Chapter 4: Cognitive Appraisal Theory
The implications check (see Figure 4) occurs after the goal significance check. During the implications check, the organism determines whether the event hinders or advances survival and basic needs. The implications check includes the following appraisals in order of occurrence: causal attribution, outcome probability check, goal conduciveness, and urgency. Causal attribution occurs when we make causation and intentional attributions. During a causation attribution, we think about whether we make an internal or external attribution for the eliciting event. An internal attribution would mean that we think the event was caused by the self, whereas when an external attribution occurs we conclude the eliciting event was caused by something outside of the self – such as another person, an animal, or an object. Emotions like pride and shame are caused by internal attributions – when we evaluate the self as achieving something good (pride) or doing something harmful (shame). Further, whether we make an internal or external attribution could change the label we provide the emotion. For instance, if we receive a poor grade on the exam and make an internal attribution for this failure (i.e., It’s our fault, we didn’t study enough), then this internal attribution would cause us to feel shame. But, if we fail an exam and make an external attribution (e.g., our teacher is terrible, the exam was too hard), then the external attribution would cause us to label our emotion anger. An intention attribution occurs when we think about whether the internal or external thing caused the event on purpose or by accident. For instance, if we think someone hit our car on purpose that could elicit anger, but if we think they hit our car by accident that might cause a different negative emotion such as sadness or disappointment.
The outcome probability check or possible outcomes check occurs when people assess the likelihood of various outcomes to the event. Scherer (2001) states that how people interpret the probability that the outcomes of an eliciting event would occur could cause a certain emotion. For instance, if we perceive our parents will be very likely to be disappointed by our grade of a B on a statistics exam, then we might experience shame. But, if we perceive our parents will be very likely to be ecstatic about our receiving a B in a difficult statistics course, then we would experience pride or joy!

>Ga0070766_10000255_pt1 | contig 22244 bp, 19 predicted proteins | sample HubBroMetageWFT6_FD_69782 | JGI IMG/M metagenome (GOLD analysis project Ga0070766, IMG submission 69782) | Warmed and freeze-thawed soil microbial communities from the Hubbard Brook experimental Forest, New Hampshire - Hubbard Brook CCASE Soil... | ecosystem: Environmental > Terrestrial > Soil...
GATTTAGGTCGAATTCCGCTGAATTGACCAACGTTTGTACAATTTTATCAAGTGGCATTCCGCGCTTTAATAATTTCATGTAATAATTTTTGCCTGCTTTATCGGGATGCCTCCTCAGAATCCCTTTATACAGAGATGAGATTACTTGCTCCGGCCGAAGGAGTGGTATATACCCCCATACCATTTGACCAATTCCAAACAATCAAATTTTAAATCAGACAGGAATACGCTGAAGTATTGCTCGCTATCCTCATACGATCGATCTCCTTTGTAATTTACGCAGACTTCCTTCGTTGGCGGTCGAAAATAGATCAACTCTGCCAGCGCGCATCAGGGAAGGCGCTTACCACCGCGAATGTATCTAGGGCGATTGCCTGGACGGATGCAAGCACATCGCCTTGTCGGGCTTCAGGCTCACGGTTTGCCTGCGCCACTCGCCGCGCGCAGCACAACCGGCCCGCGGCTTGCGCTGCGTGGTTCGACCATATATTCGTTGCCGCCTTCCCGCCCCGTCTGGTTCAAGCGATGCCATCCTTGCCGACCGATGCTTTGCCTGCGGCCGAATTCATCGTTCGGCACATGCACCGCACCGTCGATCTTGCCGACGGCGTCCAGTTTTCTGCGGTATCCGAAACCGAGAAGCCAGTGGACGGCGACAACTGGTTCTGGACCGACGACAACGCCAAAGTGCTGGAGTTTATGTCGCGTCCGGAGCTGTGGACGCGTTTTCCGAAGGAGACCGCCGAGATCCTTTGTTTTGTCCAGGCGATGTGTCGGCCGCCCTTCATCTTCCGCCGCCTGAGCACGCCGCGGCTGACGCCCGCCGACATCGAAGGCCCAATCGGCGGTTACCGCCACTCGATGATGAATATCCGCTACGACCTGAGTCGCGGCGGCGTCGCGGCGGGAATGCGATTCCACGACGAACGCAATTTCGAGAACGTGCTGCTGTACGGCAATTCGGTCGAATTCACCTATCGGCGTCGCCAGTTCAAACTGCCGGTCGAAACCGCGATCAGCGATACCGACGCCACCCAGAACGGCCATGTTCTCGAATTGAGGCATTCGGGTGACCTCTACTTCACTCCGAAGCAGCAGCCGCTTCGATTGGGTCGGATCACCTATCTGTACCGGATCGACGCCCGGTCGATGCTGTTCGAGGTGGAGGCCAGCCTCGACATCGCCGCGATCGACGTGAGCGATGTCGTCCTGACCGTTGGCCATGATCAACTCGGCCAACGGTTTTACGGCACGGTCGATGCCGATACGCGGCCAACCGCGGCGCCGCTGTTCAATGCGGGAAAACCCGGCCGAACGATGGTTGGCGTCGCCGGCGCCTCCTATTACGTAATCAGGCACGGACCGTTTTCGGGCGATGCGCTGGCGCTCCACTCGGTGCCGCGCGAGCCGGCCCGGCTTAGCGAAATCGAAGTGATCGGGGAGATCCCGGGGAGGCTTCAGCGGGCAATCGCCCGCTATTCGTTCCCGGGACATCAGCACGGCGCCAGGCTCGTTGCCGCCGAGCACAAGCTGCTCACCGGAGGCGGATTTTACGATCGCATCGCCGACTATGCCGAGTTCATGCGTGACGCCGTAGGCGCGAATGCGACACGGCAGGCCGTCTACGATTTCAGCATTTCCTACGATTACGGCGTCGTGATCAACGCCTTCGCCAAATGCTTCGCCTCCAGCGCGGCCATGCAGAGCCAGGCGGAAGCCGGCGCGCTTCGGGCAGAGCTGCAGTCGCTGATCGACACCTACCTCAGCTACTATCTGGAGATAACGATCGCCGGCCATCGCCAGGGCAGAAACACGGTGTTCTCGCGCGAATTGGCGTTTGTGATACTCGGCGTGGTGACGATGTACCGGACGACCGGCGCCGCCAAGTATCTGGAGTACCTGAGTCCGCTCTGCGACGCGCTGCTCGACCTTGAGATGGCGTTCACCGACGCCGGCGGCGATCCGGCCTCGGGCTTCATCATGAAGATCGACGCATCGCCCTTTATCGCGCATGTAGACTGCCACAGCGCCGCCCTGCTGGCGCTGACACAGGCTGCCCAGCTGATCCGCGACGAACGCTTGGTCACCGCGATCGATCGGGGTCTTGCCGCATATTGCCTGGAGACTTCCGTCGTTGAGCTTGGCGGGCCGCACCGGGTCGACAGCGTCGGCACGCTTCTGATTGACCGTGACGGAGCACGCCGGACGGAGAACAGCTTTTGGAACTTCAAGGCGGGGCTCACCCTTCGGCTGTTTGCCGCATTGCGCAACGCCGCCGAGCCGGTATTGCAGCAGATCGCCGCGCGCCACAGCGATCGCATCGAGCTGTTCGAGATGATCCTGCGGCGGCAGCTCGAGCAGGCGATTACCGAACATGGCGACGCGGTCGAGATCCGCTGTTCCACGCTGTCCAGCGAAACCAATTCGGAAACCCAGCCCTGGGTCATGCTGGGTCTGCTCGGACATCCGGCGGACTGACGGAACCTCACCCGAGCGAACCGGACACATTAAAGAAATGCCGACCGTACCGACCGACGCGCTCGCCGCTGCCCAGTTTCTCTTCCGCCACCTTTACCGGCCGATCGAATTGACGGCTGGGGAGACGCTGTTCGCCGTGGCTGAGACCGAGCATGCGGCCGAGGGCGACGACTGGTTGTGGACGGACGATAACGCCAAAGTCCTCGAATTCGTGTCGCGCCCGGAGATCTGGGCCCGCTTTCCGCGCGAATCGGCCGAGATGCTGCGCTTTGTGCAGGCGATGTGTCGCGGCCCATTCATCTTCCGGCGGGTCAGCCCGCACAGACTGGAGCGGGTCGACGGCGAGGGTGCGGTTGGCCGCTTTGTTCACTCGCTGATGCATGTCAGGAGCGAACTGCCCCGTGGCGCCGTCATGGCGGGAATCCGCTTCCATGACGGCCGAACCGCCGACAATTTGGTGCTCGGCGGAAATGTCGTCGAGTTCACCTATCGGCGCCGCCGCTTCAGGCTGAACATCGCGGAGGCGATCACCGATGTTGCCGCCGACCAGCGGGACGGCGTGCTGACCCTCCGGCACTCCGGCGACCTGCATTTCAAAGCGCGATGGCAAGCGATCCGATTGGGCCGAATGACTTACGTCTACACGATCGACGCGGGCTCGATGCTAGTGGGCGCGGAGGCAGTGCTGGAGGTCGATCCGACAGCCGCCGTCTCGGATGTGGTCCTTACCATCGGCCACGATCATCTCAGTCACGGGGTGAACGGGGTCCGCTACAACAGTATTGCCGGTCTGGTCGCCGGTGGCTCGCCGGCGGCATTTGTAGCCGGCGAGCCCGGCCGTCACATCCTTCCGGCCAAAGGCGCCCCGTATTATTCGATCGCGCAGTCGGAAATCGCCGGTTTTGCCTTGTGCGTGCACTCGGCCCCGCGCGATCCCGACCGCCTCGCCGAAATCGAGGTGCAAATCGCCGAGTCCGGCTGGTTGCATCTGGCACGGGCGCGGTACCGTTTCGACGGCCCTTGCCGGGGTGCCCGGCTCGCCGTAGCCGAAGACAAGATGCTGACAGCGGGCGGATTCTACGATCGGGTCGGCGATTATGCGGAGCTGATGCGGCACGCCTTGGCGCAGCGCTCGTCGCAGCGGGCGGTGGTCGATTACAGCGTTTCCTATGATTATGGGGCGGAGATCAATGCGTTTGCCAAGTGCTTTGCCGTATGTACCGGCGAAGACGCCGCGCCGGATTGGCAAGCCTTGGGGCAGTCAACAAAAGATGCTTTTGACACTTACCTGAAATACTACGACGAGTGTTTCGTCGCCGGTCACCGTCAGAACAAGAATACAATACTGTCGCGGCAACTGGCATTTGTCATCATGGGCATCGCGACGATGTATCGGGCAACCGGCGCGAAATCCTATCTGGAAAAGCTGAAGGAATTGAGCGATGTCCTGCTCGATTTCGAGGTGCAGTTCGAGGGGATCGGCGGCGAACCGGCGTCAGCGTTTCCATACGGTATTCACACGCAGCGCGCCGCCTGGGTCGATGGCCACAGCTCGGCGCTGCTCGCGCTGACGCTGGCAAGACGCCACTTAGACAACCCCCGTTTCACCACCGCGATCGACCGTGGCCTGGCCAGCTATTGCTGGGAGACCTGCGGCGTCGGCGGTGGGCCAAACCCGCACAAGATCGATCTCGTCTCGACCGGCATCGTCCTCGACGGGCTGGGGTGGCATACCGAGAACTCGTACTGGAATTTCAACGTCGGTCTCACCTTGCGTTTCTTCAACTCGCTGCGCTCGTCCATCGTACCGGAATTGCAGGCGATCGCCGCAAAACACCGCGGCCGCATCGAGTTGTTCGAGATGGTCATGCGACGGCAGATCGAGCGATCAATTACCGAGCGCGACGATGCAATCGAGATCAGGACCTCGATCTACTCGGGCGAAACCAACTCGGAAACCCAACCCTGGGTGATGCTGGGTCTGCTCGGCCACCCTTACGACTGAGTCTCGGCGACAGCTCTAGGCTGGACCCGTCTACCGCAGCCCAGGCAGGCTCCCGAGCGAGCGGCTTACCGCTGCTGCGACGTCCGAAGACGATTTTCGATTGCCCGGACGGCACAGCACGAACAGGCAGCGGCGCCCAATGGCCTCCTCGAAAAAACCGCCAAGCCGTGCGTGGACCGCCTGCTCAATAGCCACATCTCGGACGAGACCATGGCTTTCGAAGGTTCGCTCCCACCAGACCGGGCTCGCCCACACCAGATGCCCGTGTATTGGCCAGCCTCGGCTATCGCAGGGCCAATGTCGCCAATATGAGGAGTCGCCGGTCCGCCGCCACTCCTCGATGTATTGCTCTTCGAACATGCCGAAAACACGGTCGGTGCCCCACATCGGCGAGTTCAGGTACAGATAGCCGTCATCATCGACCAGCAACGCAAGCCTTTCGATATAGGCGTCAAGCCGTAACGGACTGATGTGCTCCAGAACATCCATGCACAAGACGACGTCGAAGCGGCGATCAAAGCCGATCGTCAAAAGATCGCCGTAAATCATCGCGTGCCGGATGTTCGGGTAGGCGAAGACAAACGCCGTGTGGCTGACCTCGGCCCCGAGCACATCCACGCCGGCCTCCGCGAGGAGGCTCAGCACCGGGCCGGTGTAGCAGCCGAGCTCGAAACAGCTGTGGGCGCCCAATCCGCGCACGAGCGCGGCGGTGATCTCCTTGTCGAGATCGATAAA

The goal conduciveness check occurs when we assess whether the outcomes of the eliciting event supports our goals and needs or hinder them. As the outcomes push us closer to achieving our goals or satisfying our needs, the greater goal conduciveness we report. For instance, if we receive a B on a statistics exam, our appraisal might be moderate goal conduciveness, but an A on a statistics exam would cause an even greater appraisal of goal conduciveness. In general, when we perceive that we reached our own goals, we experience pride. As the outcomes push us farther away from achieving our goals or not satisfying our needs, the higher goal obstructiveness we report. Goal conduciveness and goal obstructiveness should be viewed as opposite poles of the same cognitive appraisal dimension. For instance, when someone jumps in front of us in the Starbucks line, we might view that event as preventing us from achieving our goals (a coffee) and from satisfying our needs (thirst!). Typically, an appraisal of high goal obstructiveness (or what we term frustration) causes anger. After goal conduciveness, an urgency check occurs.
Urgency represents the amount of time people perceive they have to achieve their goals or satisfy their needs from the goal conduciveness SEC. As a dimensional cognitive appraisal, high urgency indicates people have little time to achieve their goals/needs, while low urgency suggests an individual has a maximum amount of time to achieve their goals/needs. In fact, Scherer (2001) expands on the urgency definition by combining time and goal significance together, suggesting that high urgency occurs when goals are highly relevant, and people have little time to achieve these goals.
Implications Check SECs